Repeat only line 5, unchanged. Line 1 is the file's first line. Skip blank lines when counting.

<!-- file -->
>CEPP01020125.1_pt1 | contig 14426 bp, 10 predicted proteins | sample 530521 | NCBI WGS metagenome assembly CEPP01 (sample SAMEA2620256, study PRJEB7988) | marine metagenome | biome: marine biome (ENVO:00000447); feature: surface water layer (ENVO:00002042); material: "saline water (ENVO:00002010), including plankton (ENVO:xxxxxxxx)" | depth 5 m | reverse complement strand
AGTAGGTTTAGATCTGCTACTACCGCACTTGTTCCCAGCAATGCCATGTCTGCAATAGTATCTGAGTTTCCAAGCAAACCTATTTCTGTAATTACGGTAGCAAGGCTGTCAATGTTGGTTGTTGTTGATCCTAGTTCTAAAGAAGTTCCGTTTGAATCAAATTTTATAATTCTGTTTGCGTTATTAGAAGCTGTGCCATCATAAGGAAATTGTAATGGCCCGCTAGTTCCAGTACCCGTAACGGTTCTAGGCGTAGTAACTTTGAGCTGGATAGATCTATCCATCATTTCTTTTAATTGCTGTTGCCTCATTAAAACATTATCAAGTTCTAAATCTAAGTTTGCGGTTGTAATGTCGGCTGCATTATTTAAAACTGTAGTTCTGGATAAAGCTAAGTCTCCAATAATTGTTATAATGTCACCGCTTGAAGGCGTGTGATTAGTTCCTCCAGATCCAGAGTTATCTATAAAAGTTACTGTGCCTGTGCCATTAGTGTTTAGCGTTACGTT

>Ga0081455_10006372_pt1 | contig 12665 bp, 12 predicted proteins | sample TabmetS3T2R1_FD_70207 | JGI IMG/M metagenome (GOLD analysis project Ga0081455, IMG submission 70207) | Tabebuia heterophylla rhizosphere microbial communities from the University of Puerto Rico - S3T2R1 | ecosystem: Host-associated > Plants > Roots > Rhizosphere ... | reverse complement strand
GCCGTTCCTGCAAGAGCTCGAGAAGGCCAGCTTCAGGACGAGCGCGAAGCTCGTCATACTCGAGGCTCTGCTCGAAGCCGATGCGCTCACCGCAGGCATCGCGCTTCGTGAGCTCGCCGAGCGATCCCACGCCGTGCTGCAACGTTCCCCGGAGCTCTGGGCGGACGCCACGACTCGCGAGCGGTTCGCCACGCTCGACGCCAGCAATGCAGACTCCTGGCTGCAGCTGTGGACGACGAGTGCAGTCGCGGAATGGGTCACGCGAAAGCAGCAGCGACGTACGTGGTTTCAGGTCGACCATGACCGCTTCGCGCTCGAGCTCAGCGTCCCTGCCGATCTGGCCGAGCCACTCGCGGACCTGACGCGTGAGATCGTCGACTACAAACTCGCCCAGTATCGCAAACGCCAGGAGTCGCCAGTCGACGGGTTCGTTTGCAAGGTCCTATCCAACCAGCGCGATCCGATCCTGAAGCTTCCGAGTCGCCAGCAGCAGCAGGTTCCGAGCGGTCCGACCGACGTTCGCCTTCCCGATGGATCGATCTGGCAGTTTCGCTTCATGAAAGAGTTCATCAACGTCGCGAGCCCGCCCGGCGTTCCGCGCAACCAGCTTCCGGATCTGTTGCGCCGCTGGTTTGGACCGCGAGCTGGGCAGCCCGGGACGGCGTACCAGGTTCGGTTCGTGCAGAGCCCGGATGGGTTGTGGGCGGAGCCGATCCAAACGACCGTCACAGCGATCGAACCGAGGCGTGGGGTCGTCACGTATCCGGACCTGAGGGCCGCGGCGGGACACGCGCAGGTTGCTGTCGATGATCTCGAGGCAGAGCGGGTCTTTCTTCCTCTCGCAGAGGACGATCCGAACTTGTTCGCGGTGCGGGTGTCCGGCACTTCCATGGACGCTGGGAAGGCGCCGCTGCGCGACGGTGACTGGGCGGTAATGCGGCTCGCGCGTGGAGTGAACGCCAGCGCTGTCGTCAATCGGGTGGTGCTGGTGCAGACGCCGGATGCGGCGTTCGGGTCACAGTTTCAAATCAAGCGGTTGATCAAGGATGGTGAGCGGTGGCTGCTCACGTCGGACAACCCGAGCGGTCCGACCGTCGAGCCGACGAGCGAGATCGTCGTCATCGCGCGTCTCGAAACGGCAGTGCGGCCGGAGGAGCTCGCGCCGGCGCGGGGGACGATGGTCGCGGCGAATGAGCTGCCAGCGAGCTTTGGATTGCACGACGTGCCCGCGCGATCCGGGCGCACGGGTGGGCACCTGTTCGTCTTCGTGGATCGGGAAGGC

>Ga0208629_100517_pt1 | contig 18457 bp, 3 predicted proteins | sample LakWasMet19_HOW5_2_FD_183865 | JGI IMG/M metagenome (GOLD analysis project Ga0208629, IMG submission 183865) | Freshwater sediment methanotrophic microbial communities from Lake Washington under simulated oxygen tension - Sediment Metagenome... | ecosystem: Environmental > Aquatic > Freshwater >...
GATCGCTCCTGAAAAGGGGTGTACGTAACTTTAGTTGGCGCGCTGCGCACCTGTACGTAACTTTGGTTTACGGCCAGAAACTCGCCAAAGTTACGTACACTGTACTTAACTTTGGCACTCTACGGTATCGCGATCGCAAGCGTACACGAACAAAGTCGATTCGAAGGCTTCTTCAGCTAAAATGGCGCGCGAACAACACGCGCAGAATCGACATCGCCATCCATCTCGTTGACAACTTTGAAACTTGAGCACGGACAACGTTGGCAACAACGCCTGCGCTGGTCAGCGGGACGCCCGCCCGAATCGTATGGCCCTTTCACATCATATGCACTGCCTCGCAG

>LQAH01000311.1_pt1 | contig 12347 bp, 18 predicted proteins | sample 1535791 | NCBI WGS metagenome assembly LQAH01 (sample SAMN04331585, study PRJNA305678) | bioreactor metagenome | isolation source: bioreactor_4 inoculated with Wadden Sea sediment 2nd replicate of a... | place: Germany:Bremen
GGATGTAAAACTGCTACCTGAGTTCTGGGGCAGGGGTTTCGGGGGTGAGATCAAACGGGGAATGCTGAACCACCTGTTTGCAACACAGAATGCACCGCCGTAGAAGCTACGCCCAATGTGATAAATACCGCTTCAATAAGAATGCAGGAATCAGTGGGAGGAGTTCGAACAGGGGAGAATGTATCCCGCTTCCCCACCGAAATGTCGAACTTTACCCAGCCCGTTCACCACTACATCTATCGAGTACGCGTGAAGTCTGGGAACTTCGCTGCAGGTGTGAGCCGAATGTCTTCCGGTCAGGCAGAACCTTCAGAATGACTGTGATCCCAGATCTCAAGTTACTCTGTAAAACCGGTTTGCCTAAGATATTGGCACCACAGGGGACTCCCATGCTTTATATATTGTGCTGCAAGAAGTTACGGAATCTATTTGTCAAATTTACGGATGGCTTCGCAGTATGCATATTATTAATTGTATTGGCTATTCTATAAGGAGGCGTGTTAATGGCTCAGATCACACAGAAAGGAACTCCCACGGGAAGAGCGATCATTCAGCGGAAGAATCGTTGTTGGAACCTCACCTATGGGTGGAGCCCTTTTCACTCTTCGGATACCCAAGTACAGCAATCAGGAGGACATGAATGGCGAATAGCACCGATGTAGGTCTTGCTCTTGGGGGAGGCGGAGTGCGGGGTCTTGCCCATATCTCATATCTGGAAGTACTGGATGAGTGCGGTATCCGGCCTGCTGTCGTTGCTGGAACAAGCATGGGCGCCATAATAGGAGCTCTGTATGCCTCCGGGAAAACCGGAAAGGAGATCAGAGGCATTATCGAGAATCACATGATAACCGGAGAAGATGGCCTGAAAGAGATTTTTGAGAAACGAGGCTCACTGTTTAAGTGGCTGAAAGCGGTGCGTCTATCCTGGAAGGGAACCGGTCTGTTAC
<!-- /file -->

>Ga0208629_100517_pt1 | contig 18457 bp, 3 predicted proteins | sample LakWasMet19_HOW5_2_FD_183865 | JGI IMG/M metagenome (GOLD analysis project Ga0208629, IMG submission 183865) | Freshwater sediment methanotrophic microbial communities from Lake Washington under simulated oxygen tension - Sediment Metagenome... | ecosystem: Environmental > Aquatic > Freshwater >...